How (my) music is made. Fuck the bullshit.


A while back, I was running out of things to write about for this blog and asked the readers to give me some ideas. I got a ton of great suggestions, as well as some down right terrible ones. That’s to be expected though, and I appreciate people for trying. Something that popped up a lot were questions about my music and how it’s made. I suppose this is a very curious topic for people outside the creative process and for people who are not me. I mean, shit, interviewers have been asking me a similar question as far back as I can remember. The oh so important query of “How does your music get made?”.
When I’ve answered questions in this vein , during interviews, I tend to give a brief answer and move on as the creative process , to me, is extremely boring. Every artist works differently and subscribes to their own practices. Mine just happen to be mind numbing.
I think when someone outside of making music imagines this process, it’s extremely romanticized. They perhaps see images of a thoughtful artist , tucked away in their studio, surrounded by equipment, candles and burning incense. The artist feverishly working away , completely zoning out and creating music that eventually becomes something that means a lot to many people. Well…i can only speak for myself but this could not be less like how I go about making music. Don’t get me wrong, I do think their are people like this. In fact, I’ve met many people who completely lose themselves in what they do. I’d say about 35% of them are genuine in that and the other 65% are emulating what they think an artist is “supposed to do”. Particularly people working in electronic music of any sort.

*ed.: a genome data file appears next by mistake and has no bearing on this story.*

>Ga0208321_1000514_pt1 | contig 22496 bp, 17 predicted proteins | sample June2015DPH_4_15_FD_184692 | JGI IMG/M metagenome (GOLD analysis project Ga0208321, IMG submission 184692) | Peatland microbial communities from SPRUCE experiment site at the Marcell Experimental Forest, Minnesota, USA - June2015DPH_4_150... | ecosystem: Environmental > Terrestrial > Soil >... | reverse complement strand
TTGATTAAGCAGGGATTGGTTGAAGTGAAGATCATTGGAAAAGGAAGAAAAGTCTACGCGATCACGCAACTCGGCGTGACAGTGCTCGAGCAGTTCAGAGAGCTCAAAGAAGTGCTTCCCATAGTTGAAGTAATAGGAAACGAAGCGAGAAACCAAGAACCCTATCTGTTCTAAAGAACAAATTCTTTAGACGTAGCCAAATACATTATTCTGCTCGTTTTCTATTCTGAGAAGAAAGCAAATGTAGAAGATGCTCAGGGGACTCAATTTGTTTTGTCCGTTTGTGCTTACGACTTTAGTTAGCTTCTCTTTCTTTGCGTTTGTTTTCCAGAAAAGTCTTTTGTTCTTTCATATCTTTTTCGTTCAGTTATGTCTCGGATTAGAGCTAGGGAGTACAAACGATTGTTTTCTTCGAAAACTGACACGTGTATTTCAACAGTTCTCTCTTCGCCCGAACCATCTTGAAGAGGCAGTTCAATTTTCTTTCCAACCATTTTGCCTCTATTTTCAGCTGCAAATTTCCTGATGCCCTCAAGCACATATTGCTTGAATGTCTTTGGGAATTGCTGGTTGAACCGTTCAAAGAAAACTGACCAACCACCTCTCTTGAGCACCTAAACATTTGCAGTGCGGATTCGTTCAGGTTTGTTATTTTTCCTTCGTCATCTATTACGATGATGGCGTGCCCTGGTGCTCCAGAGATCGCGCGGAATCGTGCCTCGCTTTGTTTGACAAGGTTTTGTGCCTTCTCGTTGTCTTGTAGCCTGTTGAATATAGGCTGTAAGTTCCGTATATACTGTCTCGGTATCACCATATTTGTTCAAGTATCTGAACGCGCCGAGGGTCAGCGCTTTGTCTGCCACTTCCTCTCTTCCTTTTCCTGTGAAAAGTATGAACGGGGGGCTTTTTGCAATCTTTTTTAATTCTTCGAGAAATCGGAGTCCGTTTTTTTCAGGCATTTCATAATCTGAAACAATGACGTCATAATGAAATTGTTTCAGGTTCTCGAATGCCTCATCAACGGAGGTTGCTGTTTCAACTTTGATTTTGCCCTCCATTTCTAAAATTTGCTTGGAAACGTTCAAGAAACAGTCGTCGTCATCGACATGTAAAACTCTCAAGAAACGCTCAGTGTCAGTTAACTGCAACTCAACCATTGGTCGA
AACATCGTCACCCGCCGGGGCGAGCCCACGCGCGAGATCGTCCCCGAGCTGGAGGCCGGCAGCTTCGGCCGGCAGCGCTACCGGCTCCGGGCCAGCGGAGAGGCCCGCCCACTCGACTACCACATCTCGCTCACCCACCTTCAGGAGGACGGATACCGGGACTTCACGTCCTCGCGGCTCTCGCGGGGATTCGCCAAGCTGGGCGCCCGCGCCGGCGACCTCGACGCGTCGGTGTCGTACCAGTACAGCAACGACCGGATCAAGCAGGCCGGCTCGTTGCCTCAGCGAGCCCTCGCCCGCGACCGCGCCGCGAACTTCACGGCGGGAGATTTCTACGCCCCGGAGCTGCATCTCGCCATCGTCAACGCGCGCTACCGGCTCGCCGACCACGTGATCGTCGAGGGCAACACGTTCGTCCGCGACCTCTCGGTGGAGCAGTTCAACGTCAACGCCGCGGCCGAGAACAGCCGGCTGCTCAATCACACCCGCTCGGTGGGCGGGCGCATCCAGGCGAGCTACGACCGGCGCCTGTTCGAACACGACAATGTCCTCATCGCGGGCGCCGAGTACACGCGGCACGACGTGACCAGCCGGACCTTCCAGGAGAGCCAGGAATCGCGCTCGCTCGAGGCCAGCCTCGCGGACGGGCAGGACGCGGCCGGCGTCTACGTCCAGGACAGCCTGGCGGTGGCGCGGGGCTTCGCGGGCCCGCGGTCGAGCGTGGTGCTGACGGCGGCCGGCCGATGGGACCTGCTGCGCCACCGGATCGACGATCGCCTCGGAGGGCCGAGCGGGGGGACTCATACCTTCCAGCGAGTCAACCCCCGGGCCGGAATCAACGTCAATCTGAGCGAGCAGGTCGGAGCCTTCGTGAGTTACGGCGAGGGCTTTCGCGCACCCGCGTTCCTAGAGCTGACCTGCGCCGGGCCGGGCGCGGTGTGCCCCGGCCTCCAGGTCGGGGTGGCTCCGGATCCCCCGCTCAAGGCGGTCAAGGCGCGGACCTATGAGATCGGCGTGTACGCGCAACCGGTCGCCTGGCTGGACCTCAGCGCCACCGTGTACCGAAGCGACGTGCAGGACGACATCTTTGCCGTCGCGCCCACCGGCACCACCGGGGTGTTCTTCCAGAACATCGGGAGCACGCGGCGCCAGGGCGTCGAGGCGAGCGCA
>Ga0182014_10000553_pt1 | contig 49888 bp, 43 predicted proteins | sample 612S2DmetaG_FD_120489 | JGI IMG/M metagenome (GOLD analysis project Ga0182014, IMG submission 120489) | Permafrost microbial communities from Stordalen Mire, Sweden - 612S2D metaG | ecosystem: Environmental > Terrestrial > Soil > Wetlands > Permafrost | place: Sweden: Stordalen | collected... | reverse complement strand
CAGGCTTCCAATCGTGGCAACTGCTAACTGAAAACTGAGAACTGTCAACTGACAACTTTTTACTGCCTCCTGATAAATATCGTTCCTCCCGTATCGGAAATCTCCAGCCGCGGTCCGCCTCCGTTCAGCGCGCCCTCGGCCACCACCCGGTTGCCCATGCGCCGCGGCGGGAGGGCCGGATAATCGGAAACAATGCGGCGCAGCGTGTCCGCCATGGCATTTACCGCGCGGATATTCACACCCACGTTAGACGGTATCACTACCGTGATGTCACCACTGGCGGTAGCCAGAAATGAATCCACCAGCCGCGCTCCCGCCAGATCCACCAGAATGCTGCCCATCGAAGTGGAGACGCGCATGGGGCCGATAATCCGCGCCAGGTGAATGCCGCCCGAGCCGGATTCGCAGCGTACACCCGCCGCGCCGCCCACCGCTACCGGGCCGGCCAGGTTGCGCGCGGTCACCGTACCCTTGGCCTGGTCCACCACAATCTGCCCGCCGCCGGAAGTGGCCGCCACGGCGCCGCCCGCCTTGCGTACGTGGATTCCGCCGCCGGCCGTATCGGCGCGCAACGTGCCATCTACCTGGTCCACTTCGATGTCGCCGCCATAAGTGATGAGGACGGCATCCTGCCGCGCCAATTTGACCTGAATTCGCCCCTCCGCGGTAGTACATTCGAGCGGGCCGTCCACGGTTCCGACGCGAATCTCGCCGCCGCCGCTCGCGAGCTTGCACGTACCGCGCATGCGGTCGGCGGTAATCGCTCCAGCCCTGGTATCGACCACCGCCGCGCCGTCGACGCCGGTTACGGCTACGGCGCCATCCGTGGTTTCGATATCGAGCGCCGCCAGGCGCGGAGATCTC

Personally…my way or working is something that might really let you, the listener, down. I’ve considered writing about this before but I always felt like I should keep a little mystery behind the curtain and not expose myself completely. But fuck it. The way I see it , the artistic process needs to be exposed a bit , if not to simply shake some of the preconceived assumptions that seem to follow it. Too many artists treat it like it’s the agonizing thing that only they could ever really understand and I’m here to say that simply not always the case. In fact, it’s rarely the case. Making music is something that comes natural to many people. Like most things that come natural, it’s not so much “hard” as it is time consuming. This isn’t to say there aren’t plenty of natural musicians out there who don’t struggle. Of course, any artist worth anything is going to hit walls and deal with tons of peaks and valleys.But the misconception by music fans that musicians are either fragile beings or unsung geniuses has always bugged me. Some people just make music without all the pretense.

So, allow me to dismiss the myths behind how MY music is made. Remember , I’m just one person and I’d venture to say my way is not the norm. I’d also like to clarify that I’m not really even a musician.I play no instruments, i can’t read music and , at best, have adequate rhythm. So, just keep in mind, everything I’m writing here is from the perspective of an “Electronic” music maker. I have no clue how rock bands do what they do. I have no clue how polka bands do what they do. This is just about what I know. So keep that in mind.